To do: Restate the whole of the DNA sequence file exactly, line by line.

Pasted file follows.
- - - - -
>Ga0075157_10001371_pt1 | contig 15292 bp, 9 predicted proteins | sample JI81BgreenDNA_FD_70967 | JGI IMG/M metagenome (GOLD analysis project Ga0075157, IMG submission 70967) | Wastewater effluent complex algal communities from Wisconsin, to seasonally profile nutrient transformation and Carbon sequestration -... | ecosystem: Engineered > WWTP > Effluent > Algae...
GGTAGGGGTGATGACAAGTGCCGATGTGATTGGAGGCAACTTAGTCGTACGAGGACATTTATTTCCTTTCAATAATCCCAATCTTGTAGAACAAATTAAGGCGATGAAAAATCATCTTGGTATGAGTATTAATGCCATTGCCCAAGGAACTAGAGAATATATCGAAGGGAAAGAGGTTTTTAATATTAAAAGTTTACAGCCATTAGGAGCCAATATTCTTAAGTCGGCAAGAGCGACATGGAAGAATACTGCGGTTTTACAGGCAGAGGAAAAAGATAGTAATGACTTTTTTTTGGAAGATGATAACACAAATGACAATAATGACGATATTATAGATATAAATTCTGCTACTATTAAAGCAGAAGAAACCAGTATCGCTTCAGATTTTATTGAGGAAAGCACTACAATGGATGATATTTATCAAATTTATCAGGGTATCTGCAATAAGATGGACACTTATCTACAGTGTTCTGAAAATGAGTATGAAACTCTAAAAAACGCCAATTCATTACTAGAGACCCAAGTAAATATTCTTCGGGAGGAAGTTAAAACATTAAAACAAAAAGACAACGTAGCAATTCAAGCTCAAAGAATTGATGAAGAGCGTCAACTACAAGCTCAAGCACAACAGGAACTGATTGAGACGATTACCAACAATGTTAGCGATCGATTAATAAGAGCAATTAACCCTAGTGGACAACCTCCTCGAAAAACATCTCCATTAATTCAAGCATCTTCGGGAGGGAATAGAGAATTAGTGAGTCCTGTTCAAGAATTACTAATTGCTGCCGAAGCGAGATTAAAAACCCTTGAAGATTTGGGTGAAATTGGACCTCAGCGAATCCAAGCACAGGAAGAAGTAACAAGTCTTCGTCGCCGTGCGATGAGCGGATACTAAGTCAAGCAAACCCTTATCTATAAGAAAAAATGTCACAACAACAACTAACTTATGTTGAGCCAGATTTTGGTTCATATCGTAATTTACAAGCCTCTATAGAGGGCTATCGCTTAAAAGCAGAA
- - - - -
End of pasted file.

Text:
>Ga0075157_10001371_pt1 | contig 15292 bp, 9 predicted proteins | sample JI81BgreenDNA_FD_70967 | JGI IMG/M metagenome (GOLD analysis project Ga0075157, IMG submission 70967) | Wastewater effluent complex algal communities from Wisconsin, to seasonally profile nutrient transformation and Carbon sequestration -... | ecosystem: Engineered > WWTP > Effluent > Algae...
GGTAGGGGTGATGACAAGTGCCGATGTGATTGGAGGCAACTTAGTCGTACGAGGACATTTATTTCCTTTCAATAATCCCAATCTTGTAGAACAAATTAAGGCGATGAAAAATCATCTTGGTATGAGTATTAATGCCATTGCCCAAGGAACTAGAGAATATATCGAAGGGAAAGAGGTTTTTAATATTAAAAGTTTACAGCCATTAGGAGCCAATATTCTTAAGTCGGCAAGAGCGACATGGAAGAATACTGCGGTTTTACAGGCAGAGGAAAAAGATAGTAATGACTTTTTTTTGGAAGATGATAACACAAATGACAATAATGACGATATTATAGATATAAATTCTGCTACTATTAAAGCAGAAGAAACCAGTATCGCTTCAGATTTTATTGAGGAAAGCACTACAATGGATGATATTTATCAAATTTATCAGGGTATCTGCAATAAGATGGACACTTATCTACAGTGTTCTGAAAATGAGTATGAAACTCTAAAAAACGCCAATTCATTACTAGAGACCCAAGTAAATATTCTTCGGGAGGAAGTTAAAACATTAAAACAAAAAGACAACGTAGCAATTCAAGCTCAAAGAATTGATGAAGAGCGTCAACTACAAGCTCAAGCACAACAGGAACTGATTGAGACGATTACCAACAATGTTAGCGATCGATTAATAAGAGCAATTAACCCTAGTGGACAACCTCCTCGAAAAACATCTCCATTAATTCAAGCATCTTCGGGAGGGAATAGAGAATTAGTGAGTCCTGTTCAAGAATTACTAATTGCTGCCGAAGCGAGATTAAAAACCCTTGAAGATTTGGGTGAAATTGGACCTCAGCGAATCCAAGCACAGGAAGAAGTAACAAGTCTTCGTCGCCGTGCGATGAGCGGATACTAAGTCAAGCAAACCCTTATCTATAAGAAAAAATGTCACAACAACAACTAACTTATGTTGAGCCAGATTTTGGTTCATATCGTAATTTACAAGCCTCTATAGAGGGCTATCGCTTAAAAGCAGAA